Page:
Over the past year, the development group has supported the work of study projects with its expert activities, and will continue to be fully involved in similar projects.

It has already been strongly highlighted at this stage that fire safety is seen as an evolving factor in general, but the challenge lies in attitudes rather than technical solutions.

In domestic construction, there are many old-fashioned attitudes to fire prevention. New options are seen as enablers in the construction industry, but at the same time new technology is being shunned.

The often repeated arguments are based on the operational uncertainty of new technologies and the lack of common practices. This is where the development group has the potential to have an impact.

It is advisable to think about how we can develop activities together between various actors in order to focus on the present and the future, and where we can find answers, rather than the existing problems.

Lauri Lehto

Safety and Security Advisor

The Finnish National Rescue Association, SPEK

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New Guideline on Protection of Business Intelligence

It is human nature to assume that those we meet business are genuine, have integrity and are well-intentioned.  Sadly, in an age of intense business competition this may turn out to be fatally naive.  The readiness of unprincipled individuals and businesses to commit industrial espionage, sabotage and vandalism appears to be on the increase globally.  This impacts the victim organisation through damage to competitiveness, market advantage, reputation and staff morale.  Therefore CFPA Europe has published the Guidelines “Protection of Business Intelligence” (no. 10:2016/S). These valuable guidelines will assist the organisation identify their vulnerabilities, detect the warning signals and take proactive action to implement those countermeasures and controls essential to secure the organisation’s operational and intellectual property.

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New Guideline on Recommendations for the control of metal theft

At times of high market demand for metal as a result of worldwide economic developments, and the correspondingly high prices available for scrap metal, the theft of metal materials, particularly attached to or outside buildings, such as cable, roofing, raw materials and finished products, causes significant disruption to business and community assets and can even result in injury and death.  The problem can be mitigated partly by rigourous controls on scrap metal trading but these should be supported by the type of security options discussed in the new guide published by CFPA Europe: “Recommendation for the control of metal theft” (no. 9:2016/S).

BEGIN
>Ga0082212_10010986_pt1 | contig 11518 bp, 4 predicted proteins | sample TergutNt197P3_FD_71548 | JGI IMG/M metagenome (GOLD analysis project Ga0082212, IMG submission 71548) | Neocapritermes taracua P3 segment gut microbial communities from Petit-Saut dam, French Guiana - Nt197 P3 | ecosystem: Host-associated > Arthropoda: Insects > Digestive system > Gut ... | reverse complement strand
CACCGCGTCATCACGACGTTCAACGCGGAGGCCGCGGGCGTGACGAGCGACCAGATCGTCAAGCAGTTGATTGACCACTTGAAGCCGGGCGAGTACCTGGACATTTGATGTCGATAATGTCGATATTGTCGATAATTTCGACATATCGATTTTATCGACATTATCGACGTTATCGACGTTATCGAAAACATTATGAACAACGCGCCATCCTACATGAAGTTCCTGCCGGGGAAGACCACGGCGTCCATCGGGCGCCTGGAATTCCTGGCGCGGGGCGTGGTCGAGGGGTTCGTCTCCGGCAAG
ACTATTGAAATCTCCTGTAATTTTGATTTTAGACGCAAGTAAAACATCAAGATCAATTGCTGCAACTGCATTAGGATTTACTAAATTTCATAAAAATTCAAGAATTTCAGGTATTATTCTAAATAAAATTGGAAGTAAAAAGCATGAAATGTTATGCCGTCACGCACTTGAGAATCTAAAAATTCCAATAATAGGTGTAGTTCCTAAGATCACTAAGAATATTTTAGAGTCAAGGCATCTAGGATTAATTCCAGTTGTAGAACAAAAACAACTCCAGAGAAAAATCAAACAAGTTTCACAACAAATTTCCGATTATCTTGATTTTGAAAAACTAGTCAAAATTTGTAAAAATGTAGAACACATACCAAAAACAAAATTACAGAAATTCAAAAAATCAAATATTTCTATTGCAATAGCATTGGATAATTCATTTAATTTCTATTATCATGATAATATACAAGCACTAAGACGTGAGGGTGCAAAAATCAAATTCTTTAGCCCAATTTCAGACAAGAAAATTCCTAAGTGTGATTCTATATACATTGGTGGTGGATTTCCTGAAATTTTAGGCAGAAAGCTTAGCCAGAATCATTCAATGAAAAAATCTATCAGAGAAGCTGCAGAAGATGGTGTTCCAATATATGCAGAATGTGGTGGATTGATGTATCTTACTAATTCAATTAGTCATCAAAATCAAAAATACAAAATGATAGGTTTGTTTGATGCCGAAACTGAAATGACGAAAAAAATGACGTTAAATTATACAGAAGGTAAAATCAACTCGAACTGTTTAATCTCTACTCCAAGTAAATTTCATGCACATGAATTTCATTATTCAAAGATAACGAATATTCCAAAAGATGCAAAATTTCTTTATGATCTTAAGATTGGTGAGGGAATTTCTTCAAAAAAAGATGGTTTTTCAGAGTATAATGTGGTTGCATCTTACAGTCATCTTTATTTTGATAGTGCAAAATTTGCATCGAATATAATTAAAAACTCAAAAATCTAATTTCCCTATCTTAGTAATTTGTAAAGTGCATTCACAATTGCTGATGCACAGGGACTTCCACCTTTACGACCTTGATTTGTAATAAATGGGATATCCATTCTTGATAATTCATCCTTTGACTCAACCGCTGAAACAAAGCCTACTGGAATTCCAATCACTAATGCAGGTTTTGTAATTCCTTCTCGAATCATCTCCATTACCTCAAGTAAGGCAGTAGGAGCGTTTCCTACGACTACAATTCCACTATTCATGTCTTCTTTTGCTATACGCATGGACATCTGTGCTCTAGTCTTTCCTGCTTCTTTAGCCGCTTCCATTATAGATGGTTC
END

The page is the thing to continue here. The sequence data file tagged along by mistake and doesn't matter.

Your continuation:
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New Guideline on “Security in Schools”

The managers of our community schools bear a heavy responsibility for the wellbeing, safety and security of pupils whilst in their care. Young minds are especially vulnerable if their experience of school life is characterised by a perception that their school lacks control over property and personal crime and a generally threatening environment.

Furthermore it goes without saying that the financial costs of inadequate risk management of criminal behaviour and natural hazards is particularly significant for the educational sector which, in most countries, experiences continuous budgetary pressure.  Assaults on pupils and teachers, whilst thankfully uncommon, are on the increase and the assailant is usually legitimately on the premises rather than an outsider.  The contents of schools – computers, musical instruments, video equipment etc, unavoidably invites petty theft and catastrophic loss through arson is an ever present risk.

Security risks are therefore wide ranging. The new CFPA-Guidelines “Security in Schools” (no. 8:2016/S) describe how they are manifested in schools and the sensible, practical and cost effective protection strategies and measures available to management.

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New Guideline on Developing Evacuation and Salvage Plans for Works of Art and Heritage Buildings